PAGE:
The river was the . Negreanu checked a third time, and McKeehen fired yet another barrel, this one worth 2 million.
That sent Negreanu into the tank, talking as usual as he pondered what to do.
“Can’t have it every time, dude,” said Negreanu to McKeehen as he studied. Finally he decided to call, saying “must pay” as he did. “Kings,” said McKeehen as he turned over , and Negreanu shook his head, having been knocked down to 2.31 million and 14th of 14 after the hand.
“Back to the drawing board,” he shrugged.
Hand #3: Beckley vs. McKeehen
Matt Guan was subsequently knocked out in 13th ($411,453) after running queens into the aces of Federico Butteroni.
Then George McDonald also lost with after calling an all-in four-bet shove from Zvi Stern who held . Stern drew a flush, and McDonald’s run ended in 12th ($526,778).
From there McKeehen was shown to be involved in nearly every hand at the feature table, now playing just five-handed. McKeehen had built his stack up over 44 million when the following hand took place.
Players left: 11
Avg. stack: 17.51 million
Josh Beckley, with about 11.2 million to begin, looked down at in middle position and raised to 675,000. It folded to McKeehen in the small blind who reraised to 1.85 million.
Butteroni then folded pocket eights in the big blind, not wanting to risk getting involved after the leader’s three-bet. Like others, Butteroni was perhaps mindful of the extreme pay jumps in play, as 11th paid $526,778 (the same as 12th), 10th paid $756,897, and making the final nine guaranteed at least $1,001,020.
Beckley called McKeehen’s reraise, making the pot 4.25 million. The flop came , giving Beckley kings and queens, and he watched McKeehen lead for 1.15 million. Beckley called.
The turn was the . McKeehen bet again, this time 2.7 million. The pot was up to 9.25 million, and Beckley had 8.15 million behind.
Beckley chose to let his hand go, and since we knew McKeehen’s hole cards — — we could see Beckley had folded the best hand.
A few hands later came Negreanu’s dramatic final hand, with McKeehen again involved. Click here to read all about Kid Poker’s exciting Day 7 and 11th-place finish ($526,778).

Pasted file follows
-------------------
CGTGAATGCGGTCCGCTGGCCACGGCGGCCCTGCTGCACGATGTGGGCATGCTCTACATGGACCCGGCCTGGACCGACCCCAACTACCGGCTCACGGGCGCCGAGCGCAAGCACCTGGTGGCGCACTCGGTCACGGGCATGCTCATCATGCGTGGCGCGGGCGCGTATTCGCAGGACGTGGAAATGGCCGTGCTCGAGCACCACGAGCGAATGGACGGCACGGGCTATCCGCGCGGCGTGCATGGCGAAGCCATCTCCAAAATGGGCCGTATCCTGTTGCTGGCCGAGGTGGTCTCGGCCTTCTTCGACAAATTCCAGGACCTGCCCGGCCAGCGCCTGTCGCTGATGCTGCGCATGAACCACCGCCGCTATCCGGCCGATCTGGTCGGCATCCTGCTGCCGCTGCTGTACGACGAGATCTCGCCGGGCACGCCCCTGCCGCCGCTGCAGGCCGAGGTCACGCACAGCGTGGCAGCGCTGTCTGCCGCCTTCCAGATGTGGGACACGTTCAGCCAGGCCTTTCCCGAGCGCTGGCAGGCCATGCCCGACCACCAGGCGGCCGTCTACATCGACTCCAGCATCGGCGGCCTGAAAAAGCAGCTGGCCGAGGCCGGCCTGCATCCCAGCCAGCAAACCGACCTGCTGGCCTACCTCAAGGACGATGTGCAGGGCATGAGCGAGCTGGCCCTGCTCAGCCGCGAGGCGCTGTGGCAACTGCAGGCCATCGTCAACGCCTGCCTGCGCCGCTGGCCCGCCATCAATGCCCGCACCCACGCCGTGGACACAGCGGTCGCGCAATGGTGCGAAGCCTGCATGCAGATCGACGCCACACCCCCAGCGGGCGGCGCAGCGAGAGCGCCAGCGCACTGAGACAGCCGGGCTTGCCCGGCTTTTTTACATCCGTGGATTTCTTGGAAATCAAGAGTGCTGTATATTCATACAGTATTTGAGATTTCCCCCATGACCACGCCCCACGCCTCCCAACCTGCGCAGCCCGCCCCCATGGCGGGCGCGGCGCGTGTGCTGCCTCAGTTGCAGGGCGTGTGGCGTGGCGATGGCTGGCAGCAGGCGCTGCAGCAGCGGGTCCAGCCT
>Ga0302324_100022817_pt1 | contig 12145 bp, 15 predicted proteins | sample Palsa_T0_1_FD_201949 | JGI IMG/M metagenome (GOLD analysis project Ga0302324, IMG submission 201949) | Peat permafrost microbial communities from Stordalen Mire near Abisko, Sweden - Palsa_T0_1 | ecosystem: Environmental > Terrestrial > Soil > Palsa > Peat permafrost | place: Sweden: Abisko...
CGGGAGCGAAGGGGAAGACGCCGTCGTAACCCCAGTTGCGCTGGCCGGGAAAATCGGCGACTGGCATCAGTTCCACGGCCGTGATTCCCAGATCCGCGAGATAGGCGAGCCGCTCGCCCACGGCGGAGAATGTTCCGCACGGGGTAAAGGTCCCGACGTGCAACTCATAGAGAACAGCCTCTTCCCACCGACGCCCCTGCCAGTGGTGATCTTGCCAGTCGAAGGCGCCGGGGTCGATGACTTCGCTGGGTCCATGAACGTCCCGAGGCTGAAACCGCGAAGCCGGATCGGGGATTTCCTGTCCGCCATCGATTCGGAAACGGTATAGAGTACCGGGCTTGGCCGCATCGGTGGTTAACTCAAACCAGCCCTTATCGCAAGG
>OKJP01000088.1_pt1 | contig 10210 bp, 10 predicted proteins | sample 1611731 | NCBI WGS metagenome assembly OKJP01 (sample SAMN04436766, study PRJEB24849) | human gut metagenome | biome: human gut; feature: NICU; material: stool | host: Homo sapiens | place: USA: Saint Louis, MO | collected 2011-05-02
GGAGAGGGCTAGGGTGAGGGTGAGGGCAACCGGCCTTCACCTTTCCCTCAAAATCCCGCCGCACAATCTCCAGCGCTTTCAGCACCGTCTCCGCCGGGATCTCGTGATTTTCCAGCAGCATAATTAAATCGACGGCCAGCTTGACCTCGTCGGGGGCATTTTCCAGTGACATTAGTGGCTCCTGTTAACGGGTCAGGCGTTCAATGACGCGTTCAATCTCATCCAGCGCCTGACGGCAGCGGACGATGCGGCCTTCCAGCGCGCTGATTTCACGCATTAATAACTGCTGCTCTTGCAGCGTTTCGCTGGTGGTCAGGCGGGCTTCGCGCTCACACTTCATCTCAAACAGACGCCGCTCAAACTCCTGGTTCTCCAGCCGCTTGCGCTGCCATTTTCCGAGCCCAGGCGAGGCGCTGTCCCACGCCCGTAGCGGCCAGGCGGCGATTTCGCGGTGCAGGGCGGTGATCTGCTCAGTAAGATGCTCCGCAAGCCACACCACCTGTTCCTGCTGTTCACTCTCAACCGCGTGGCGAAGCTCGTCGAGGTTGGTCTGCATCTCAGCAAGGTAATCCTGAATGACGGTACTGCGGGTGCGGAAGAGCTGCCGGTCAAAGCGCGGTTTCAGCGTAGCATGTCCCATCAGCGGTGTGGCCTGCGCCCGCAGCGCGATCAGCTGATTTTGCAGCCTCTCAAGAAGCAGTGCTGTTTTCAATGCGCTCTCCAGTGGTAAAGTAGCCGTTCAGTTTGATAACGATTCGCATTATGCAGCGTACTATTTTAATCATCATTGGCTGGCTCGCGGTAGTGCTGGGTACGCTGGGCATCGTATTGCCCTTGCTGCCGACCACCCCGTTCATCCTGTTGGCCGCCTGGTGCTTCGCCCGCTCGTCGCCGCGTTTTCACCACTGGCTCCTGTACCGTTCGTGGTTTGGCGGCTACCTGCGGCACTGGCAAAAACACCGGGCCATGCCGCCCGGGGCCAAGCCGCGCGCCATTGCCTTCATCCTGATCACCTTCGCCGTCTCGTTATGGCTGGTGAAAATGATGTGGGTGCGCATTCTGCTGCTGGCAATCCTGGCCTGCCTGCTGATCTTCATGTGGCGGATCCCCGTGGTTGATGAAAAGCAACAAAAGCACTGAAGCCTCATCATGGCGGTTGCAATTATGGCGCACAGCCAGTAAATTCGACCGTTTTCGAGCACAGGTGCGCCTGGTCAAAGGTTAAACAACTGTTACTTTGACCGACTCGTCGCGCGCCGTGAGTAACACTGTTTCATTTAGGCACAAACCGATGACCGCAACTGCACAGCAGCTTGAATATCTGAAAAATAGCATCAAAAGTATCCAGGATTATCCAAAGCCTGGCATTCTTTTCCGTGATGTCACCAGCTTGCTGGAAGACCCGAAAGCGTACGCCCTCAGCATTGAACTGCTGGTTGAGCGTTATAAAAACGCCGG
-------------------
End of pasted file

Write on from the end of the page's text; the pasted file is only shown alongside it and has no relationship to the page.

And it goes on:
After making that big fold earlier with his queens, Turyansky would then be the one to exit in 10th ($756,897) when his ace-king couldn’t top McKeehen’s pocket queens, giving the latter a stack of 63.1 million or just under a third of the total chips in play to begin the final table.
As mentioned, ESPN's coverage of the final table from the Rio All-Suite Hotel and Casino begins on Sunday, November 8. Three days have been reserved to play down to the winner who will be claiming a $7,680,021 first prize. Here’s the schedule:
|Sunday, November 8||8:30 p.m. to 11:00 p.m.||ESPN||Start of final table|
|Sunday, November 8||11:00 p.m. to ?||ESPN2||Play stops when 4 players remain|
|Monday, November 9||8:00 p.m. to ?||ESPN2||Play stops when 2 players remain|
|Tuesday, November 10||9:30 p.m. to ?||ESPN||Play down to winner|
In this Series
- 1 2015 WSOP on ESPN: Watching Phil Hellmuth or “The Master at Work”
- 2 2015 WSOP on ESPN: Daniel Negreanu Turns the Nuts -- Call or Reraise?
- 3 2015 WSOP on ESPN: How Would You Respond to Negreanu’s Check-Raises?
- 4 2015 WSOP on ESPN: Flopping Huge Versus Fedor -- Play Fast or Slow?
- 5 2015 WSOP on ESPN: Pick Your Spots and Play Along with Max Steinberg
- 6 2015 WSOP on ESPN: Negreanu and November Niners Playing Trouble Hands
- 7 2015 WSOP on ESPN: Nearing the November Nine, What Would You Do?
- 8 2015 WSOP on ESPN: Leader Joe McKeehen Pressures, How Do You Respond?
- 9 2015 WSOP on ESPN: Call or Fold? Check or Bet? The November Nine Begins
- 10 2015 WSOP on ESPN: Battle for Pots with McKeehen, Blumenfield, and Beckley
- 11 2015 WSOP on ESPN: Joe McKeehen vs. the Short Stacks